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  • Ufon Umanah

Understanding Betsy DeVos’s Vision

Updated: Sep 4, 2021

What potential changes to Title IX guidance could mean for Columbia.

By Ufon Umanah

Since US Secretary of Education Betsy Devos’s tenure began, concern has grown over the fate of former President Barack Obama’s Title IX guidance, which set protocols for colleges and universities when investigating and adjudicating cases of sexual misconduct. Secretary Devos had remained mostly silent on the leaked draft of proposed Title IX regulations that have circulated through the media and the public since late August, until October 16, when she wrote in response to criticism from Senator Patty Murray, D-WA, that her “efforts will restore [due process] and support all students, including survivors.”

However, the extent to which Secretary Devos’s drafted Title IX regulations would be a welcome development for people organizing for universities to handle sexual misconduct better is unclear. This is in part because the regulations haven’t been submitted for the notice and comment period of executive branch rulemaking. But the regulations as written appear to show limited mandates on how universities can investigate cases of sexual misconduct. They also contain significant rollbacks of the terms and conditions under which an university can be held liable for sexual misconduct cases.

Columbia administrator and legal scholar, Suzanne Goldberg, suggested that Secretary DeVos’s proposals could go in different directions: “The new regulations may set a floor, meaning that schools cannot do less than what the regulations prescribe. Or they might set a ceiling, meaning schools must do what the regulations prescribe, and no more or less.”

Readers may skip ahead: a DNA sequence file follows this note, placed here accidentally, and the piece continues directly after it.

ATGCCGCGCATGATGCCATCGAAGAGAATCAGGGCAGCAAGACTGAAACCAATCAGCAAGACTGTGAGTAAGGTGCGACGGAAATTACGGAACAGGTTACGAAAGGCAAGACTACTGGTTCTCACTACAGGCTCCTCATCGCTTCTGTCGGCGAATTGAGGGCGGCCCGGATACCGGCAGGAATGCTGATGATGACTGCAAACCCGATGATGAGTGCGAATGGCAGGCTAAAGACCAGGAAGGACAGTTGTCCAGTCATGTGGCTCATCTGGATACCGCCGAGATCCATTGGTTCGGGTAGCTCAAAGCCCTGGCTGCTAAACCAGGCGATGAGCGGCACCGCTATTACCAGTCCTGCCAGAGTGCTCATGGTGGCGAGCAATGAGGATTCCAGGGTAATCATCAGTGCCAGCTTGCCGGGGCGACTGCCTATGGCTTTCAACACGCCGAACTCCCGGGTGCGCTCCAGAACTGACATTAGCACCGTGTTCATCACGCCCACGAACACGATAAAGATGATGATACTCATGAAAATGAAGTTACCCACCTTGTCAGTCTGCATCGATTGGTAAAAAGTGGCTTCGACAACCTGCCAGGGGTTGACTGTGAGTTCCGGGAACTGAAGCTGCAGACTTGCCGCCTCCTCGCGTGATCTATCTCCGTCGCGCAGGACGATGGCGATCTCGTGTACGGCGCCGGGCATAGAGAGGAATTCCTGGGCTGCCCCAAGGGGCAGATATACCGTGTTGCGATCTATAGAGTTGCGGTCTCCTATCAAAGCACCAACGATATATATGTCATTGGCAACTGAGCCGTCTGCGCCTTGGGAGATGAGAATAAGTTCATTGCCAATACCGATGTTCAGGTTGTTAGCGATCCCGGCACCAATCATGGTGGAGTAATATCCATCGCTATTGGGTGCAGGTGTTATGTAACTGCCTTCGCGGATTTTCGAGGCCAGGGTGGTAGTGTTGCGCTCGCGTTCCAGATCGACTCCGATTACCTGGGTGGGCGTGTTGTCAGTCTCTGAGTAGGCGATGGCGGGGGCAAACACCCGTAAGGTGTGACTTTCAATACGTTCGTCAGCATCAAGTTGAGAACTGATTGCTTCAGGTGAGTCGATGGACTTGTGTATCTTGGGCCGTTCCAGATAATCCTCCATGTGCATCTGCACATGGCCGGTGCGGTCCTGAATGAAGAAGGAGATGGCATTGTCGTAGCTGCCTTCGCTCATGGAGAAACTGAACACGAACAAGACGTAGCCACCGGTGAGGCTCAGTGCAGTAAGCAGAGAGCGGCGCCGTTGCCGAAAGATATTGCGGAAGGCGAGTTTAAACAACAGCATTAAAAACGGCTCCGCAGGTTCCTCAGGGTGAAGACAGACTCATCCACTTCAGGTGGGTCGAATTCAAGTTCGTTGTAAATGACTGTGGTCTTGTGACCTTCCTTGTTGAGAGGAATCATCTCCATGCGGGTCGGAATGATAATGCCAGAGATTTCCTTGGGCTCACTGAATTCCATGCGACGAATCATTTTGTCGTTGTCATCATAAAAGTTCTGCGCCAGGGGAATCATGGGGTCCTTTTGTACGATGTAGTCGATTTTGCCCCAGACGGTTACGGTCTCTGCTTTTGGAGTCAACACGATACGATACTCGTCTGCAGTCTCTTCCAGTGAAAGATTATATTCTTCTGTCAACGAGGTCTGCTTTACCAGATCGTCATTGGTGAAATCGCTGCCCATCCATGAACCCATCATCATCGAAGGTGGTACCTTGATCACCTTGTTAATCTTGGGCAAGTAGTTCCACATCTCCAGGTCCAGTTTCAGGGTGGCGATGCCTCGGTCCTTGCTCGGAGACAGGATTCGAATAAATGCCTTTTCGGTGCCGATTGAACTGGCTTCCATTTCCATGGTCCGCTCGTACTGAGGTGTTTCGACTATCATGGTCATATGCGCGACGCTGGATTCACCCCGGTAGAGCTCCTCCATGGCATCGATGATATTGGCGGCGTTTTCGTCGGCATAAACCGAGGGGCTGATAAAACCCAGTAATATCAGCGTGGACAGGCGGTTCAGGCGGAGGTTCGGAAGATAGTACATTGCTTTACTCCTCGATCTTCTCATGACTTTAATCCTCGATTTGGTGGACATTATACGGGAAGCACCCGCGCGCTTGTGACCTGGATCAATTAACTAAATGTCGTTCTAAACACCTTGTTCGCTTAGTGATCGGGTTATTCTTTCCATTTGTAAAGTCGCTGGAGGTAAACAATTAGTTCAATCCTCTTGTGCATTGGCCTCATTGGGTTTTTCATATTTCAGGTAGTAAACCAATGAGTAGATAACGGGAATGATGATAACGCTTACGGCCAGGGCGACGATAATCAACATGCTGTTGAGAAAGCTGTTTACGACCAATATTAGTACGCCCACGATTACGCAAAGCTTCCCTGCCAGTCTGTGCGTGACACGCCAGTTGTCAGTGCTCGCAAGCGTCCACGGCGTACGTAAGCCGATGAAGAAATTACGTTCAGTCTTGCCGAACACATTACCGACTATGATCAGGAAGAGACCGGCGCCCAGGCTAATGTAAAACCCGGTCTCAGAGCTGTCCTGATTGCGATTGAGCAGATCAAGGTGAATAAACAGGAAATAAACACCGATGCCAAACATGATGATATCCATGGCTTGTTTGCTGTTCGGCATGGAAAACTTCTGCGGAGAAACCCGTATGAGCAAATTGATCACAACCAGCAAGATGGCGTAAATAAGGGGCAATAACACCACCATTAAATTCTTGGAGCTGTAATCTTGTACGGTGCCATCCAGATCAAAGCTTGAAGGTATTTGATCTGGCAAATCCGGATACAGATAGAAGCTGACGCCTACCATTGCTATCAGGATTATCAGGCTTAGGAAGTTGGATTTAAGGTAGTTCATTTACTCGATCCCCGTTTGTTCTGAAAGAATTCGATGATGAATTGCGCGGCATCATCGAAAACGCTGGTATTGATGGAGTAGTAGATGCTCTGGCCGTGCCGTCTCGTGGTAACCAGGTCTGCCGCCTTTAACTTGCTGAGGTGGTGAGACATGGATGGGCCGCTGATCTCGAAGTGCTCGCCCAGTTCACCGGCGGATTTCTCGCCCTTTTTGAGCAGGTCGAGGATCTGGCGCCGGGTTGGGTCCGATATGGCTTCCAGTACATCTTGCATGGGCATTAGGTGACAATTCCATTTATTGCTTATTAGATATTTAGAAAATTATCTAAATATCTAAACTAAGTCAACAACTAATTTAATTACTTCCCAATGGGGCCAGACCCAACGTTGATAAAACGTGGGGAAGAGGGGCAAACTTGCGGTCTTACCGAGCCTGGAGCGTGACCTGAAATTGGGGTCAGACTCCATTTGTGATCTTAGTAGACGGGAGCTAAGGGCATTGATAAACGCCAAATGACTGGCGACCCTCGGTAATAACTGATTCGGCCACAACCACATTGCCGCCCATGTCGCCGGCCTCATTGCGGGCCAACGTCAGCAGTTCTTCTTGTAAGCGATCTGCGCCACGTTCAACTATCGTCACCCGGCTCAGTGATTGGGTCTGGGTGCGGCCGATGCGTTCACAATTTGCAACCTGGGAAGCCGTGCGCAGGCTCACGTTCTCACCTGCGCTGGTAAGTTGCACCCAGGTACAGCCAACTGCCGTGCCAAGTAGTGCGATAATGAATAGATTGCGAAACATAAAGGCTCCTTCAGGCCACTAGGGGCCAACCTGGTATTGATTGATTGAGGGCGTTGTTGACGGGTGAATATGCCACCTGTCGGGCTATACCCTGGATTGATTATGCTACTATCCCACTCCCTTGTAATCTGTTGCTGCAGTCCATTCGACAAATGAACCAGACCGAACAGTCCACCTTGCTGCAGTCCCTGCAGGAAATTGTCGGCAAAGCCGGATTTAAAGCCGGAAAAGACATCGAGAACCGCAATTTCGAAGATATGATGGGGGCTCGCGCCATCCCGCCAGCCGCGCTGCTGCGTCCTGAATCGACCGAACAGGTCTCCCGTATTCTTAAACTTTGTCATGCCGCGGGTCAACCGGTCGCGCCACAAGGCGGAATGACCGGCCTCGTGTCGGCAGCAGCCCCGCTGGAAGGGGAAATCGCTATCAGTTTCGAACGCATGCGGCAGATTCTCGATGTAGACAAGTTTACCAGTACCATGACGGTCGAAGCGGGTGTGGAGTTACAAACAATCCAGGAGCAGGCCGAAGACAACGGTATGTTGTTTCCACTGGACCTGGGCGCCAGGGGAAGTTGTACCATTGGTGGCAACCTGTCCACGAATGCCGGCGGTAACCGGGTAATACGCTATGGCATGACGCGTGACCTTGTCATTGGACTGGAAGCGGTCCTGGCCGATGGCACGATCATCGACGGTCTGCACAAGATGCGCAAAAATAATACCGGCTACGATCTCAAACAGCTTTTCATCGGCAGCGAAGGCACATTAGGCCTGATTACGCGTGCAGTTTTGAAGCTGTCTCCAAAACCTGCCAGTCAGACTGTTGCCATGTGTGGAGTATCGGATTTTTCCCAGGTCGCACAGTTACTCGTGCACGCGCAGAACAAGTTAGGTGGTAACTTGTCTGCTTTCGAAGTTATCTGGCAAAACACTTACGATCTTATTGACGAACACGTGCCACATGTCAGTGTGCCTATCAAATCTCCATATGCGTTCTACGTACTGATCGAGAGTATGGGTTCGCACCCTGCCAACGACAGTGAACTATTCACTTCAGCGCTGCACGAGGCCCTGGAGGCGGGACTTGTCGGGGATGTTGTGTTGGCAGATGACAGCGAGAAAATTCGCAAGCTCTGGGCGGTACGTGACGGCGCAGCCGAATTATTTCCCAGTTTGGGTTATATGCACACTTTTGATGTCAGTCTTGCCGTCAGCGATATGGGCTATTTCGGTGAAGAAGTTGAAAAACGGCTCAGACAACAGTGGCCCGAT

If anything, Secretary DeVos seems to love setting floors. Various media outlets have reported that her proposed regulations reduce the burden placed on universities by the Obama administration to take Title IX cases more seriously. In her draft regulation, DeVos offers a definition of sexual harassment as either sexual assault, like the quid pro quo harassment that former Dean of General Studies Tom Harford was accused of, or “unwelcome conduct on the basis of sex that is so severe, pervasive, and objectively offensive that it denies a person access to the school’s education program or activity.”

Coverage of the new regulations is right to have has focused on the narrower definition of sexual harassment, which is closer to the standard embedded in Supreme Court case law. As far as Columbia is concerned, the University’s current gender-based misconduct procedures are based on a definition of sexual harassment that isn’t too different from the Supreme Court’s. Columbia’s misconduct procedures also align with Secretary DeVos’s limited definition of conduct that “is intentional, serves no legitimate purpose, and involves contact with parts of another individual’s body that may cause that person to feel degraded or abused” or conduct that “is for the purpose of gratifying the actor’s sexual desire.”